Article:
The Risks of Wood Dust and How to Keep Safe

Woodworking is an essential industry with a diverse range of jobs such as creating furniture, cutting logs into lumber, and so forth. As well as being a viable career option, working with wood can also be a rewarding and enjoyable hobby. However, there’s no doubt that woodworking tasks can be hazardous if safety precautions aren’t taken care of. Common risks of working with wood include fire hazards, using dangerous equipment and encountering harmful substances. One of the biggest dangers that cannot be ignored is the potential for contaminants to enter the air, particularly wood dust.

A bench mounted circular saw with dust flying in all directions


Auto Extract Systems is an LEV specialist that helps companies mitigate the risk of fume and dust hazards. One area they specialise in is woodworking dust extraction, providing systems that generate cleaner environments for workers and helping businesses comply with health and safety requirements. As a specialist in this matter, Auto Extract has provided us with some helpful advice on the risks of wood dust and steps that can improve safety.

The Dangers of Wood Dust

If you are working with wood, the first thing to be aware of is the dangers that this line of work possesses concerning dust. Dust falls under two categories, inhalable dust and respirable dust. Inhalable dust enters the nose and mouth via breathing, while respirable dust enters deeper parts of the body and can penetrate the lungs. When wood is processed, tiny dust particles become suspended in the air, creating wood dust, a harmful element to humans. Wood dust is often formed during processes like sawing, sanding and routing, and when cleaning furniture. While almost any business can be affected by this, the health risks are more significant for woodworking businesses like joinery workshops and sawmills.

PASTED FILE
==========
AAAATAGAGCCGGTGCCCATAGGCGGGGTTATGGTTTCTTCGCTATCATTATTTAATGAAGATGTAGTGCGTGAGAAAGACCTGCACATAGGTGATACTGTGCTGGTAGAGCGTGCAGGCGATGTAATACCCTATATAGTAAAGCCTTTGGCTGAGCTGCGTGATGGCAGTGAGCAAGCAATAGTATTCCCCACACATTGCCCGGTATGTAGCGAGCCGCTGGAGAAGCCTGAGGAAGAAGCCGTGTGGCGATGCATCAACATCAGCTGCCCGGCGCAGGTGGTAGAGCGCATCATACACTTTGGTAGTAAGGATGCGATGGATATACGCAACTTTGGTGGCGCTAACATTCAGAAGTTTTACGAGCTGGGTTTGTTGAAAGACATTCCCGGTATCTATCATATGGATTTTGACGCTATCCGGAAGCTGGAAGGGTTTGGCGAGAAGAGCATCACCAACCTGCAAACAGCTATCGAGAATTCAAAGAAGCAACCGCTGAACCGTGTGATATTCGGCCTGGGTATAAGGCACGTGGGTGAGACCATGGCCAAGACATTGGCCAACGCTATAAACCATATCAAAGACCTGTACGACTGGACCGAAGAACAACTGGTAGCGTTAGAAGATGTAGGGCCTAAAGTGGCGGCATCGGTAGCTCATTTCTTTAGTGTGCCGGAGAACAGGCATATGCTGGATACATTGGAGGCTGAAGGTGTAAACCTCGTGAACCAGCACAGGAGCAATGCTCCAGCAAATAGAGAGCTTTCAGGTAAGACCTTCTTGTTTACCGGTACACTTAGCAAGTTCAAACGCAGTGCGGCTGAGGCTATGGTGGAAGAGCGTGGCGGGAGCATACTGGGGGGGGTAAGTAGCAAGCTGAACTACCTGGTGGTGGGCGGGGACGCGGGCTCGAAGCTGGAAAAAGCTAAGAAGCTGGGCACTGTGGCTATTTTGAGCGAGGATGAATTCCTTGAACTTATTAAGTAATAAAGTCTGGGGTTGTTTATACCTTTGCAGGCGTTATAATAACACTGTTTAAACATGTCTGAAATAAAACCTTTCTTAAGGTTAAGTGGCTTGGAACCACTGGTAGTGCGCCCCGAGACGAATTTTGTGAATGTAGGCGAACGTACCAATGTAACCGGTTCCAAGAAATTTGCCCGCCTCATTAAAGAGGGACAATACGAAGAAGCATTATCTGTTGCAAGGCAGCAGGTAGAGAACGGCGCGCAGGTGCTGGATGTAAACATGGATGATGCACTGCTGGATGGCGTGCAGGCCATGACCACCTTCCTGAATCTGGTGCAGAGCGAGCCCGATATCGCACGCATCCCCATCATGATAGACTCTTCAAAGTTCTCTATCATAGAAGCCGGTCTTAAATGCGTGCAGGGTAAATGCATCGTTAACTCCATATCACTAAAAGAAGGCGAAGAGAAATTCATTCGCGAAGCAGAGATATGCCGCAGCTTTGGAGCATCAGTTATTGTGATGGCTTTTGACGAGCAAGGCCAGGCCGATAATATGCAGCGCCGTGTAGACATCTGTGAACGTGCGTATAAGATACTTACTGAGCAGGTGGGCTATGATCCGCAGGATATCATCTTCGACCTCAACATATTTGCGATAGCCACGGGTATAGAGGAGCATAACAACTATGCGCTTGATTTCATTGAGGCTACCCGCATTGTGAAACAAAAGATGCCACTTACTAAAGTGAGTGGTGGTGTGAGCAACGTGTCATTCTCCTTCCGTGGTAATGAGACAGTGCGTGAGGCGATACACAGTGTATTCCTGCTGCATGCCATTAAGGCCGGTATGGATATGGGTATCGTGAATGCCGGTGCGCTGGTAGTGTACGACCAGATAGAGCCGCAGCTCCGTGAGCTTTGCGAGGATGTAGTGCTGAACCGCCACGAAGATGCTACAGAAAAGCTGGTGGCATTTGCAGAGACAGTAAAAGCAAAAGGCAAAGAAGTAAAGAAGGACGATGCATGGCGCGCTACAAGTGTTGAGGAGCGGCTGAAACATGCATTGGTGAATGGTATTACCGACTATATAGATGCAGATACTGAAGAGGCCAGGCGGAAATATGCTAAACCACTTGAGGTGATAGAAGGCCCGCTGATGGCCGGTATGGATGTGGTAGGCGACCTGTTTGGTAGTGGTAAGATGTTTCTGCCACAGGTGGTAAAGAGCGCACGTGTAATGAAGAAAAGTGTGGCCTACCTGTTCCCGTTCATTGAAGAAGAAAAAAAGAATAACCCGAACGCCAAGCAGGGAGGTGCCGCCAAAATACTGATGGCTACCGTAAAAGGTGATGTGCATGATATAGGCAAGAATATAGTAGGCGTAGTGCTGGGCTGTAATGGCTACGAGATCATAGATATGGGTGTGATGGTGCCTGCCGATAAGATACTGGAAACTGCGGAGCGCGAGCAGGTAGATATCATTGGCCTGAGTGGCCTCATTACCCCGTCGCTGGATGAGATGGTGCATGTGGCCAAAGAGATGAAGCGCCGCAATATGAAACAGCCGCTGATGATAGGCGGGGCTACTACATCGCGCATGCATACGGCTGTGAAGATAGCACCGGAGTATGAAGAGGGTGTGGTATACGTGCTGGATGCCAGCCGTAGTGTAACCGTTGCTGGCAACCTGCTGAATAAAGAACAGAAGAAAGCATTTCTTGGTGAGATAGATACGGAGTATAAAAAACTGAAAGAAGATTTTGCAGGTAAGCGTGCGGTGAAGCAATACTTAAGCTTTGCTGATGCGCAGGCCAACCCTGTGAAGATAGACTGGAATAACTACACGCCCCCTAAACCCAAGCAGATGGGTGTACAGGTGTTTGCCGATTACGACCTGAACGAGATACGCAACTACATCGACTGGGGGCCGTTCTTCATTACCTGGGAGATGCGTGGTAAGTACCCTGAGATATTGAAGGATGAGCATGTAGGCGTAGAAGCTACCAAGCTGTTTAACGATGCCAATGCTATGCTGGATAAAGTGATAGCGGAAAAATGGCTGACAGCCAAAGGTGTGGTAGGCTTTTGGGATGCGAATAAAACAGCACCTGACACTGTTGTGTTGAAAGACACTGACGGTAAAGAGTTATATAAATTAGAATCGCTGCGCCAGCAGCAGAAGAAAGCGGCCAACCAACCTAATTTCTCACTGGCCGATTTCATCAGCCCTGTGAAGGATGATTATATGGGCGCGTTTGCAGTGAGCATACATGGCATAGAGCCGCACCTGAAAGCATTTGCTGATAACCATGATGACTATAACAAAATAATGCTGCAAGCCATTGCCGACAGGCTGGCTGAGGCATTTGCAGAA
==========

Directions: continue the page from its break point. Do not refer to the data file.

Exposure to wood dust is proven to be linked to various health issues. Inhaling wood dust can cause respiratory problems, creating long-lasting damage. People can experience difficulties breathing and decreased lung capacity. Wood dust is considered carcinogenic, which means it can even form cancer, especially lung cancer. Other harmful effects of wood dust include skin sensation, eye damage, throat and nose irritation, allergic reactions, and occupational asthma. Dust is also flammable and can cause a severe fire or explosion hazard. One of the biggest risks is fine dust, which leads to more particles in the air and easier inhalation. Fine dust can enter deeper parts of the lungs and even the bloodstream.

Different types of wood have their unique health effects. Hardwood, for example, is particularly dangerous, and it generally produces more dust and can cause a rare form of nasal cancer. Coatings used with wood, such as glue and resin, can also create unique hazards. The effects of wood dust on a person vary depending on several factors, including the type of wood, how aggressively it was cut, and the length of exposure.

How to Protect Yourself and Others

Now that you know about the dangers of wood dust, it’s clear to see why you must go above and beyond to protect yourself and others. Employers have a duty to look after their staff by implementing adequate prevention measures, while employees are responsible for following these measures to keep themselves and their colleagues safe.